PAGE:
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Incidence of Lymph Node Metastases in Women With Low-Risk Early Cervical Cancer (<2 cm) Without Lymph-Vascular Invasion
  1. Lucas Minig, MD, PhD, MBA*,
  2. Anna Fagotti, MD,
  3. Giovanni Scambia, MD,
  4. Gloria Salvo, MD,
  5. María Guadalupe Patrono, MD§,
  6. Dimitrios Haidopoulos, MD,
  7. Ignacio Zapardiel, MD, PhD,
  8. Santiago Domingo, MD#,
  9. Maria Sotiropoulou, MD**,
  10. Gary Chisholm and
  11. Pedro T. Ramirez, MD
  1. * Gynecology Department, Instituto Valenciano de Oncología (IVO), Valencia, Spain;
  2. Department of Women's and Children's Health, Catholic University of the Sacred Heart, Rome, Italy;
  3. Department of Gynecologic Oncology and Reproductive Medicine, The University of Texas MD Anderson Cancer Center, Houston, TX;
  4. § Gynecology Department, Hospital Italiano de Buenos Aires, Argentina;
  5. Gynecologic Oncology Unit, Alexandra Hospital, Athens, Greece;
  6. Gynecologic Oncology Unit, La Paz University Hospital, IdiPAZ, Madrid; and
  7. # Gynecology Department, La Fe Hospital, Valencia, Spain; and
  8. ** Pathology Department, Alexandra University Hospital, Athens, Greece.
  1. Address correspondence and reprint requests to Lucas Minig, MD, PhD, MBA, Gynecology Department, Instituto Valenciano de Oncología (IVO), C/del Profesor Beltrán Baguena 8, 46009, Valencia, Spain. E-mail: miniglucas{at}gmail.com.

Abstract

Objective To determine the incidence of lymph node metastasis in women with low-risk cervical cancer stage IA2 or IB1 (<2 cm) without lymph-vascular space invasion.

Methods A multicenter retrospective study was performed in patients who underwent radical or simple hysterectomy, conization, or trachelectomy plus pelvic lymphadenectomy for cervical cancer between January 2000 and June 2016.

Results A total of 271 patients were included in the study. Median age and body mass index were 46 years (range, 23–77 years) and 24 kg/m2 (range, 18–48 kg/m2), respectively. Twenty-two patients had stage IA2 (8.1%), and 249 (91.9%) had stage IB1. The median tumor size was 14 mm (range, 5–20 mm). Tumor grades were 1 (n = 63 [23.2%]), 2 (n = 120 [44.3%]), 3 (n = 63 [23.2%]), and unknown (25 [9.2%]). Median depth stromal invasion was 6 mm (range, 3–20 mm). Histologic subtypes included squamous (n = 171 [63.1%]), adenocarcinoma (n = 92 [33.9%]), and adenosquamous (n = 8 [3.0%]). Overall incidence of lymph node metastasis was 2.9% (n = 8). The incidence of lymph node involvement in G1, G2, and G3 was 0% (0/63), 5% (6/120), and 3.1% (2/63), respectively. No patient with stage IA2 (regardless of grade or histology) or G1 cervical cancer less than 2 cm (stage IB1) had lymph node metastasis.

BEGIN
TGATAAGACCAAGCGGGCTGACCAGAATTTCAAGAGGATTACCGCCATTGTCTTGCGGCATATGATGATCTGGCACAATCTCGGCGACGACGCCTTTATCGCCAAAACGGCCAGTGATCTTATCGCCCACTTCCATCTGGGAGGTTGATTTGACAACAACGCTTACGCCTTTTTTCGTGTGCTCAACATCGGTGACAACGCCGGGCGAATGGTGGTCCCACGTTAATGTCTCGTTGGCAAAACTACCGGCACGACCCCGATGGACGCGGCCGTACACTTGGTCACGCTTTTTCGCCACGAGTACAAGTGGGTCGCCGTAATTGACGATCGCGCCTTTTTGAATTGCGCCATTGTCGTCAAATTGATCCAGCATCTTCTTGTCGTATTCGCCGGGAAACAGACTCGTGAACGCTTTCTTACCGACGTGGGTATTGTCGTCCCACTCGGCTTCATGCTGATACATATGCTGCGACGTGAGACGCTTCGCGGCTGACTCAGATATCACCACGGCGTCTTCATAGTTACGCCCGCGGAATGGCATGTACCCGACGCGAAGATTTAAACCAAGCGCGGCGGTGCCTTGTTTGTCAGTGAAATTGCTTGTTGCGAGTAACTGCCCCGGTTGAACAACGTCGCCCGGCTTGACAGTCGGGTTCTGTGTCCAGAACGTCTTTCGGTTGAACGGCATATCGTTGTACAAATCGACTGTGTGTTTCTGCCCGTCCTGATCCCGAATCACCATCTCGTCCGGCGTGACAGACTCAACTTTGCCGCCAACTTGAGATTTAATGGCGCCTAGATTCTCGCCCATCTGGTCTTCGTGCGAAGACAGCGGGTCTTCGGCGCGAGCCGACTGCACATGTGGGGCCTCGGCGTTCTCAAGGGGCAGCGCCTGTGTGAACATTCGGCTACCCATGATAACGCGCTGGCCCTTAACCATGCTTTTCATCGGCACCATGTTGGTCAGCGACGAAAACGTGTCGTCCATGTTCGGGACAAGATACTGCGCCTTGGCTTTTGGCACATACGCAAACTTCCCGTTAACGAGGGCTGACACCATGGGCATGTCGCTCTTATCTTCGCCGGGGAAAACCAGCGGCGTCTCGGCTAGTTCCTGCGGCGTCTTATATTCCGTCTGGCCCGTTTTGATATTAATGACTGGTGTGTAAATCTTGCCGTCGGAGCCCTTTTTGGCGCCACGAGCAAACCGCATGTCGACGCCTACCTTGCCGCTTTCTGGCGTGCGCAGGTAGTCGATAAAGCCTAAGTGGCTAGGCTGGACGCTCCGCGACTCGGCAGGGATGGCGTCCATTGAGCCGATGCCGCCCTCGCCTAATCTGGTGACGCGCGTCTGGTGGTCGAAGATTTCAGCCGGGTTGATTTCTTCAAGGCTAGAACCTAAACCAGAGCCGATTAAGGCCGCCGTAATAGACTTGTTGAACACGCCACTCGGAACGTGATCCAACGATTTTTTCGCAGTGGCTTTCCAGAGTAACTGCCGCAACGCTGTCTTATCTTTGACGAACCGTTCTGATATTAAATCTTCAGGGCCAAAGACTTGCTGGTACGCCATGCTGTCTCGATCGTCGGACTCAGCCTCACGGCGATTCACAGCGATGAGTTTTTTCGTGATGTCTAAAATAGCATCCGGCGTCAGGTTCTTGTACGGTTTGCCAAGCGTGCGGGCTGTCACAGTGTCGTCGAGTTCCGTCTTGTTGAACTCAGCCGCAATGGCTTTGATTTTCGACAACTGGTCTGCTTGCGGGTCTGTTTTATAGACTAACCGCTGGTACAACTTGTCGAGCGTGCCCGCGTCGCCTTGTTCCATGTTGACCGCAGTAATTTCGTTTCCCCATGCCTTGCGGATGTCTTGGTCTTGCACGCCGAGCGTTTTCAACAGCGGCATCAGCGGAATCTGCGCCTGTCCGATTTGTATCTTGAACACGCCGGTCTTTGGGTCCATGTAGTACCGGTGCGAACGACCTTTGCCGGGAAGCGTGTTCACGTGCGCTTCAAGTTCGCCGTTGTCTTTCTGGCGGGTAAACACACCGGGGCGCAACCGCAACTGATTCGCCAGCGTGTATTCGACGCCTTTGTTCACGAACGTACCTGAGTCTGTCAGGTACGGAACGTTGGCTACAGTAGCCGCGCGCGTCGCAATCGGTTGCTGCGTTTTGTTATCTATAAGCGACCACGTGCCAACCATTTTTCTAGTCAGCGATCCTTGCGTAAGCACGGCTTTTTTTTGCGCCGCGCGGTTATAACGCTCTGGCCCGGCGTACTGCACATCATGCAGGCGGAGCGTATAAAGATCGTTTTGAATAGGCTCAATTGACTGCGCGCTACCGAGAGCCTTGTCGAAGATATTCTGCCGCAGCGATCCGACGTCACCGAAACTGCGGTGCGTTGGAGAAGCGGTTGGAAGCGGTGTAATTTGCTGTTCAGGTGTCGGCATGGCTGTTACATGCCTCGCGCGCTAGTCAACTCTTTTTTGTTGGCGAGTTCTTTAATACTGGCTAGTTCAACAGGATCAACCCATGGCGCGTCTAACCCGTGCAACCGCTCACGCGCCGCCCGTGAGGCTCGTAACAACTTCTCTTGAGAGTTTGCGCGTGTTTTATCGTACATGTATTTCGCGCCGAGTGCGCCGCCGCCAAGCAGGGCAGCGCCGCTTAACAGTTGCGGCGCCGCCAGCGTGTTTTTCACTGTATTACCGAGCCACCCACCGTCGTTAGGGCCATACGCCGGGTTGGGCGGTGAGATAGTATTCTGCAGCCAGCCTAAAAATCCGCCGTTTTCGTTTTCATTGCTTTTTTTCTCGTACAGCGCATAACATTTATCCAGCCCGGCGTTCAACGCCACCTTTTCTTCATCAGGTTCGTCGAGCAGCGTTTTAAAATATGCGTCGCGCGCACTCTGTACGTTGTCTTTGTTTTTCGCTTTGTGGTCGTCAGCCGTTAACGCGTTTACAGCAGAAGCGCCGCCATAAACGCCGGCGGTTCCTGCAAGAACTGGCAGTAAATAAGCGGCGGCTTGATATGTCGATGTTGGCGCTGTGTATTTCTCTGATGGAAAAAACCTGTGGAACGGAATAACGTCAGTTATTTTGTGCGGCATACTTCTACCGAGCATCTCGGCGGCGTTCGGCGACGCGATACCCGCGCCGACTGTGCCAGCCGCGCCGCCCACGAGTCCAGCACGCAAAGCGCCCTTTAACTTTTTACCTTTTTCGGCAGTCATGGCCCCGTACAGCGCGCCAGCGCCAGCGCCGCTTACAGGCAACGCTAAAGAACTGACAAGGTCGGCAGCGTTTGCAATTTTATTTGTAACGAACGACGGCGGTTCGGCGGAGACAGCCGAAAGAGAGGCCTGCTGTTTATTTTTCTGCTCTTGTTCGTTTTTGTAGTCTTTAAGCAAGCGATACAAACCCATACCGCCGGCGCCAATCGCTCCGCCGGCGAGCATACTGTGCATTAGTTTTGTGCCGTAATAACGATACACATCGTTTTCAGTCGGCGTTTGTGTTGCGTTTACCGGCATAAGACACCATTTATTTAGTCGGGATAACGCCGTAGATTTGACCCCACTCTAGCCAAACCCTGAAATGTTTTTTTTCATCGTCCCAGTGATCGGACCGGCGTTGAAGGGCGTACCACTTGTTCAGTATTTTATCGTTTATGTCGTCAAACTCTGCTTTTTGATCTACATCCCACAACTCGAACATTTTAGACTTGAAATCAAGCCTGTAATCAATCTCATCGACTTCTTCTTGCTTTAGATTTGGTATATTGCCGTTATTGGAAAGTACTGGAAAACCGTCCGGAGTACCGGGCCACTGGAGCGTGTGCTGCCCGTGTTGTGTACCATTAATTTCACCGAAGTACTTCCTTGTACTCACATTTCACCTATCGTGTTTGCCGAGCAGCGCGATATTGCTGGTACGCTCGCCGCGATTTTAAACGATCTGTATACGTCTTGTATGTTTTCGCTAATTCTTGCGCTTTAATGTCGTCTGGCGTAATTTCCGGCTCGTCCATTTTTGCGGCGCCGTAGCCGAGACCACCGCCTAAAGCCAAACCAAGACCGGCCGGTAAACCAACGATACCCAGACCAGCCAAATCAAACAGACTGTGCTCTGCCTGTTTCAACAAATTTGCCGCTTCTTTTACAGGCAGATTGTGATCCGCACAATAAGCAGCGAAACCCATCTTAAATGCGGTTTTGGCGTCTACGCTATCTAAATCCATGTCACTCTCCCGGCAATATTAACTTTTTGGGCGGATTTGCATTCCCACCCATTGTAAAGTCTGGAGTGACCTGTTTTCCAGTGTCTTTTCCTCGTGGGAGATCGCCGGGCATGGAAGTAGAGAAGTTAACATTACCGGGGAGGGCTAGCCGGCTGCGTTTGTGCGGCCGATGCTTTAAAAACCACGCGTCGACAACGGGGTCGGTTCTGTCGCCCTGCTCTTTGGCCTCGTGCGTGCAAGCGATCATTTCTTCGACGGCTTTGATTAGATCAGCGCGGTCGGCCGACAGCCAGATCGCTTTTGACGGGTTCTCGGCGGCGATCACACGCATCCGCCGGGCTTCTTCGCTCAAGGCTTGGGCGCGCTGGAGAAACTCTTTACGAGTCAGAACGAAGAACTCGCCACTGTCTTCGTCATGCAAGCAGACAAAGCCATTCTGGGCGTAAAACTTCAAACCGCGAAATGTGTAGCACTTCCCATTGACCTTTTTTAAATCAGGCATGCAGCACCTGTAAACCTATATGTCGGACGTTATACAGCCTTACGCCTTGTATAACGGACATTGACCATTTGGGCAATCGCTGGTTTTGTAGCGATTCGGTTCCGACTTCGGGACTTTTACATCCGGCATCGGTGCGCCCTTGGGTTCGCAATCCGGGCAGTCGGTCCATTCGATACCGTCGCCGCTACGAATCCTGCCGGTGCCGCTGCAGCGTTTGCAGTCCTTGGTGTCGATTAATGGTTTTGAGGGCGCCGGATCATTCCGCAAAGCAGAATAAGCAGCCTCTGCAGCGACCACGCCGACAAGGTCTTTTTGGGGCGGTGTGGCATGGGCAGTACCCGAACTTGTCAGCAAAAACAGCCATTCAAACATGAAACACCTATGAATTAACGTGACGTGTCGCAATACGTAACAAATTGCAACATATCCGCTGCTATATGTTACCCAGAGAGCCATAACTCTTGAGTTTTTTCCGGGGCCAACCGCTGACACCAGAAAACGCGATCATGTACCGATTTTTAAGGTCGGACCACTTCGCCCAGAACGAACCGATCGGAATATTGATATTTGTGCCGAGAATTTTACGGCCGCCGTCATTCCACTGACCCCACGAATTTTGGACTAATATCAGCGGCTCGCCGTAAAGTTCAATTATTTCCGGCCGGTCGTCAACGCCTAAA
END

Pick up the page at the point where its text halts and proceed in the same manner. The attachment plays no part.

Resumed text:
Conclusions Patients with stage IA2 or IB1 (G1) with tumor size of less than 2 cm and no lymph-vascular space invasion may not need lymph node evaluation. On the other hand, 95% and 98% of patients with grade 2 or 3 tumors, respectively, could potentially undergo an unnecessary lymphadenectomy. Further studies with bigger sample size are required to confirm these results.

  • Cervical cancer
  • Early stage
  • Lymph node metastasis
  • Lymph-vascular space invasion

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Footnotes

  • The authors declare no conflicts of interest.

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